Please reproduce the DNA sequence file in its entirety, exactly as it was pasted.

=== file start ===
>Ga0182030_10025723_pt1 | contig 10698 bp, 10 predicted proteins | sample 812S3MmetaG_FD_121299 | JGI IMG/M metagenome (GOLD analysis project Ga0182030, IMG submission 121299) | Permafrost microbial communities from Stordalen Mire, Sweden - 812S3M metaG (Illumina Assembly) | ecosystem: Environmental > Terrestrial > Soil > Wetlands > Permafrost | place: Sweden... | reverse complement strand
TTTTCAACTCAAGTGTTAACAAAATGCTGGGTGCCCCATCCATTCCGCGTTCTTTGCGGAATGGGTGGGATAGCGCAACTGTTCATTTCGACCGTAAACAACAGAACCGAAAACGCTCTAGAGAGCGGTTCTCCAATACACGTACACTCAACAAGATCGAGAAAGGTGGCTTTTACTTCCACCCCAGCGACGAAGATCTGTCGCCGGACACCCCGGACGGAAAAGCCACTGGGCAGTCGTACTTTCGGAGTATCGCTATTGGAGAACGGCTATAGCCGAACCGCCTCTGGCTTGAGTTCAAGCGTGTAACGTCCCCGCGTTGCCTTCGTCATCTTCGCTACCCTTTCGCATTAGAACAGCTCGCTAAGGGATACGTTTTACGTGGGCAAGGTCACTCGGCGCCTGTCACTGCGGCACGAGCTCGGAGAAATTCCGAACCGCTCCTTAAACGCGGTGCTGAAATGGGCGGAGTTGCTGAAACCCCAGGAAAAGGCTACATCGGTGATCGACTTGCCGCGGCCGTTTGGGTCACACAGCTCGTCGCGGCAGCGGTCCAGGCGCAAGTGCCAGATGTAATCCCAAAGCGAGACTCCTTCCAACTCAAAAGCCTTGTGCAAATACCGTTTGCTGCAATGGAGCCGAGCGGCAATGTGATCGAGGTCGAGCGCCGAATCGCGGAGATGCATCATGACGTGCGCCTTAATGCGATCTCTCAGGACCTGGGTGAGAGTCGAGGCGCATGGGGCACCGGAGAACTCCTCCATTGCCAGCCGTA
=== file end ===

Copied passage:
>Ga0182030_10025723_pt1 | contig 10698 bp, 10 predicted proteins | sample 812S3MmetaG_FD_121299 | JGI IMG/M metagenome (GOLD analysis project Ga0182030, IMG submission 121299) | Permafrost microbial communities from Stordalen Mire, Sweden - 812S3M metaG (Illumina Assembly) | ecosystem: Environmental > Terrestrial > Soil > Wetlands > Permafrost | place: Sweden... | reverse complement strand
TTTTCAACTCAAGTGTTAACAAAATGCTGGGTGCCCCATCCATTCCGCGTTCTTTGCGGAATGGGTGGGATAGCGCAACTGTTCATTTCGACCGTAAACAACAGAACCGAAAACGCTCTAGAGAGCGGTTCTCCAATACACGTACACTCAACAAGATCGAGAAAGGTGGCTTTTACTTCCACCCCAGCGACGAAGATCTGTCGCCGGACACCCCGGACGGAAAAGCCACTGGGCAGTCGTACTTTCGGAGTATCGCTATTGGAGAACGGCTATAGCCGAACCGCCTCTGGCTTGAGTTCAAGCGTGTAACGTCCCCGCGTTGCCTTCGTCATCTTCGCTACCCTTTCGCATTAGAACAGCTCGCTAAGGGATACGTTTTACGTGGGCAAGGTCACTCGGCGCCTGTCACTGCGGCACGAGCTCGGAGAAATTCCGAACCGCTCCTTAAACGCGGTGCTGAAATGGGCGGAGTTGCTGAAACCCCAGGAAAAGGCTACATCGGTGATCGACTTGCCGCGGCCGTTTGGGTCACACAGCTCGTCGCGGCAGCGGTCCAGGCGCAAGTGCCAGATGTAATCCCAAAGCGAGACTCCTTCCAACTCAAAAGCCTTGTGCAAATACCGTTTGCTGCAATGGAGCCGAGCGGCAATGTGATCGAGGTCGAGCGCCGAATCGCGGAGATGCATCATGACGTGCGCCTTAATGCGATCTCTCAGGACCTGGGTGAGAGTCGAGGCGCATGGGGCACCGGAGAACTCCTCCATTGCCAGCCGTA